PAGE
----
Quick Update: From what I have been reading since last night, it is EXTREMELY hard to see. Nonetheless, I'll be out this evening looking
It is still very early for viewing the comet, but if you are lucky, Panstarrs maybe visible for those with an unobstructed view. I will have a full update in this Week's World of Weather (Wednesday @ 530pm, WITN) but until then here is some quick information to get things started.
Viewing a comet is much different than watching say a meteor shower or the International Space Station come across. In fact, watching a comet is similar to that of viewing planets in our night sky. Panstarrs (the comet) is so far away from Earth that it will look stationary to the naked eye. Additionally, this comet won't be all that bright and only appear a short distance above our horizon. Early on, the viewing conditions will be poor, but they will improve through the month. Panstarrs will be "visible" through March 24th.
The Viewing Window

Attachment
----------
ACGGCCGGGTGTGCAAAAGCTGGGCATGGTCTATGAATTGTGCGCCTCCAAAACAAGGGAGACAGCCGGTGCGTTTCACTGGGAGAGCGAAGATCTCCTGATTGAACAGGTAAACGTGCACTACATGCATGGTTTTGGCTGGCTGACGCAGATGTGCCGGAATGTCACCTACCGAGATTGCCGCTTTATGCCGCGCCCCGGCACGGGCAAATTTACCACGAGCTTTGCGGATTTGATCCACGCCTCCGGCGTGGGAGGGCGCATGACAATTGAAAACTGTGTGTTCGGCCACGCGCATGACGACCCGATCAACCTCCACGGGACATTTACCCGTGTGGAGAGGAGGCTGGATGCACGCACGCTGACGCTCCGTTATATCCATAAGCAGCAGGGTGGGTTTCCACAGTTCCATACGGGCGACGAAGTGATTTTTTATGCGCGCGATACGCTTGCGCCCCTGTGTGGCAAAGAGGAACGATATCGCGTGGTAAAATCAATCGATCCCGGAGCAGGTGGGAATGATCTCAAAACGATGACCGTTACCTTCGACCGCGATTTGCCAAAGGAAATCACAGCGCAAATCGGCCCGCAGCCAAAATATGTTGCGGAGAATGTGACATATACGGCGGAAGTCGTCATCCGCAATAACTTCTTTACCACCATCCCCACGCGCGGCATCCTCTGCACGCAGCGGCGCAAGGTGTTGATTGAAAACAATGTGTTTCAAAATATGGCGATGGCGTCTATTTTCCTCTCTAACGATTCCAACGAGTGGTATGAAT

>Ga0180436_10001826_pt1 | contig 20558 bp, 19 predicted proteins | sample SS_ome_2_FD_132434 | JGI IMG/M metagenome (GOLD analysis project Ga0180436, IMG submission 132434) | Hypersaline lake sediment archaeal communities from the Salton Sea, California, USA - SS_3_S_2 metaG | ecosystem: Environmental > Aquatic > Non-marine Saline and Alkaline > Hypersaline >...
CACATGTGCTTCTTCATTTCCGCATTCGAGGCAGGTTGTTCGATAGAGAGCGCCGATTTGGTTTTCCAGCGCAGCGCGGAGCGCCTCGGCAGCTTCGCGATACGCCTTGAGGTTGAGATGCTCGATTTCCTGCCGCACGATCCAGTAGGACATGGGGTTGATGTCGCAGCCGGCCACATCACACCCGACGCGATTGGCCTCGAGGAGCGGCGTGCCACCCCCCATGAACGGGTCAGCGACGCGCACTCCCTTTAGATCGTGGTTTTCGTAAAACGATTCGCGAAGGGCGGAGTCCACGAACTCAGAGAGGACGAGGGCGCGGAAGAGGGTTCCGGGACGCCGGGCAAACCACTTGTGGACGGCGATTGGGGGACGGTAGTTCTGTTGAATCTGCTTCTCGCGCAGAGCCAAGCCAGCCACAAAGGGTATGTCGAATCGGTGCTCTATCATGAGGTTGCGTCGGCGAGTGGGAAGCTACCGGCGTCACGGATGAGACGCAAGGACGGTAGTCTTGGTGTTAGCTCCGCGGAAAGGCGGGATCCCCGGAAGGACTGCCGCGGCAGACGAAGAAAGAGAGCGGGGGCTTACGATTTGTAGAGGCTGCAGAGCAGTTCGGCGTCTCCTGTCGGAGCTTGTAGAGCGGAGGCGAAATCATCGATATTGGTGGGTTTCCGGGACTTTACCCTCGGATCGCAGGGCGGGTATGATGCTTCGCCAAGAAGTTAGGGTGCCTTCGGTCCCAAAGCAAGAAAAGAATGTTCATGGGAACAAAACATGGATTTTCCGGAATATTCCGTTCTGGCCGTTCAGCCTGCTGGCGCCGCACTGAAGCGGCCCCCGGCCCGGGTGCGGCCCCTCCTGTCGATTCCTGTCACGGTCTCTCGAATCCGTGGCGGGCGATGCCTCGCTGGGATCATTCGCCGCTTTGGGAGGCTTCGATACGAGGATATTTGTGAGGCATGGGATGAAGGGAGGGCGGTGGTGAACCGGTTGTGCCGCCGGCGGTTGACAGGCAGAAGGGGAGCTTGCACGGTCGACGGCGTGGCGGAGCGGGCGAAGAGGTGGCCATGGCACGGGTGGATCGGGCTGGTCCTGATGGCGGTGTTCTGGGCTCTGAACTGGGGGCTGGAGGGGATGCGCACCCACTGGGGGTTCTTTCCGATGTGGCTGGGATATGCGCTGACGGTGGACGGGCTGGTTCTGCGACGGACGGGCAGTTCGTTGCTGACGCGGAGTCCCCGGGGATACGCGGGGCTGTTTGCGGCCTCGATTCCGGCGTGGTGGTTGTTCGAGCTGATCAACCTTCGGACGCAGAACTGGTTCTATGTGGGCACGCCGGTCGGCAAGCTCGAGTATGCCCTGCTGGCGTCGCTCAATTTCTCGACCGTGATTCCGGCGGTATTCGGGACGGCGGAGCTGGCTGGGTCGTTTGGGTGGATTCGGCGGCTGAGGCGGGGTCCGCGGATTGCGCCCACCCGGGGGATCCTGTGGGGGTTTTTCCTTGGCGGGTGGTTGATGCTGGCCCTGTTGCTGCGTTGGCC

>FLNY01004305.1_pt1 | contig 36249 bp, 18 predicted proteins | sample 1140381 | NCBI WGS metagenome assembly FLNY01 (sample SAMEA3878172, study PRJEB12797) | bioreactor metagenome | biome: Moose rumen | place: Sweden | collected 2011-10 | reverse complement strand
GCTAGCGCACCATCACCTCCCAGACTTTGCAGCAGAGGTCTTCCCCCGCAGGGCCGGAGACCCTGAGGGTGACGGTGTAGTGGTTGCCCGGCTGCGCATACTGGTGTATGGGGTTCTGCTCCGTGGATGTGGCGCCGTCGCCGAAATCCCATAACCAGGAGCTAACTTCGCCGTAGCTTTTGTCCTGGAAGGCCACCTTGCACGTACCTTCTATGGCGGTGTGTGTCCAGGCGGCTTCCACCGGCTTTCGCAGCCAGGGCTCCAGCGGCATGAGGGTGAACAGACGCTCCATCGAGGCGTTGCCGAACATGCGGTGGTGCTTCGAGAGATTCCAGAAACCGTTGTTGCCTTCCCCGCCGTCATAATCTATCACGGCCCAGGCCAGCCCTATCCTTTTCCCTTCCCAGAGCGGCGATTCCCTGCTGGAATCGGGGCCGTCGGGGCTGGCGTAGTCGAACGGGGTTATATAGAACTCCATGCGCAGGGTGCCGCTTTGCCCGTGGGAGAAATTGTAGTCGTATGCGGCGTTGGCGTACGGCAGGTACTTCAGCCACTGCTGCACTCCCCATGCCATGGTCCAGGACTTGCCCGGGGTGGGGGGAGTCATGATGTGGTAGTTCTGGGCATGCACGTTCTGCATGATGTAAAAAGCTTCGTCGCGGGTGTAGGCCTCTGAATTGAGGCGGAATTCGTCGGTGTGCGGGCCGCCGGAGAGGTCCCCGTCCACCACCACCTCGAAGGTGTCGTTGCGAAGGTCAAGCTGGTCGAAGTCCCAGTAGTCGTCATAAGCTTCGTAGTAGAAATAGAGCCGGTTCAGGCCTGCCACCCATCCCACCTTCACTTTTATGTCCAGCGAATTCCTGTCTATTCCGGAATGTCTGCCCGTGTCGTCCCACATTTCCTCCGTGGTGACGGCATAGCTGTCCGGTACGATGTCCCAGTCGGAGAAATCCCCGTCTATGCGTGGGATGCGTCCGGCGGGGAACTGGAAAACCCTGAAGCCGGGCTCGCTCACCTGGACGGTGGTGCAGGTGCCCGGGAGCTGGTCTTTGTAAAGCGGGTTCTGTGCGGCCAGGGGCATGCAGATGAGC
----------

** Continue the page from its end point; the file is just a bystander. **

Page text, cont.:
Panstarrs is a faint comet and only a small window exists for actually spotting it. Our window will be around dusk...after the sun sets, but before it is completely dark. Why the small window? Well if we look too early the sunshine filled sky will wash out the faint comet. Conversely, if we wait until it is completely dark the comet will have shifted too low to the horizon to see, falling behind trees and buildings. This is why I recommend waiting about a week when its location improves. Check out the image for more information.
Initially (this week) the comet will only by 6 to 10 degrees above our horizon. For reference, 90° is straight up and 45° is halfway between straight up and the horizon. When you try to find 6° you are pretty much looking at the tree line and the view is easily obstructed this low (especially looking west). This is why it will be better to wait until next week. At its best, the comet will be 12° to 15° above the horizon.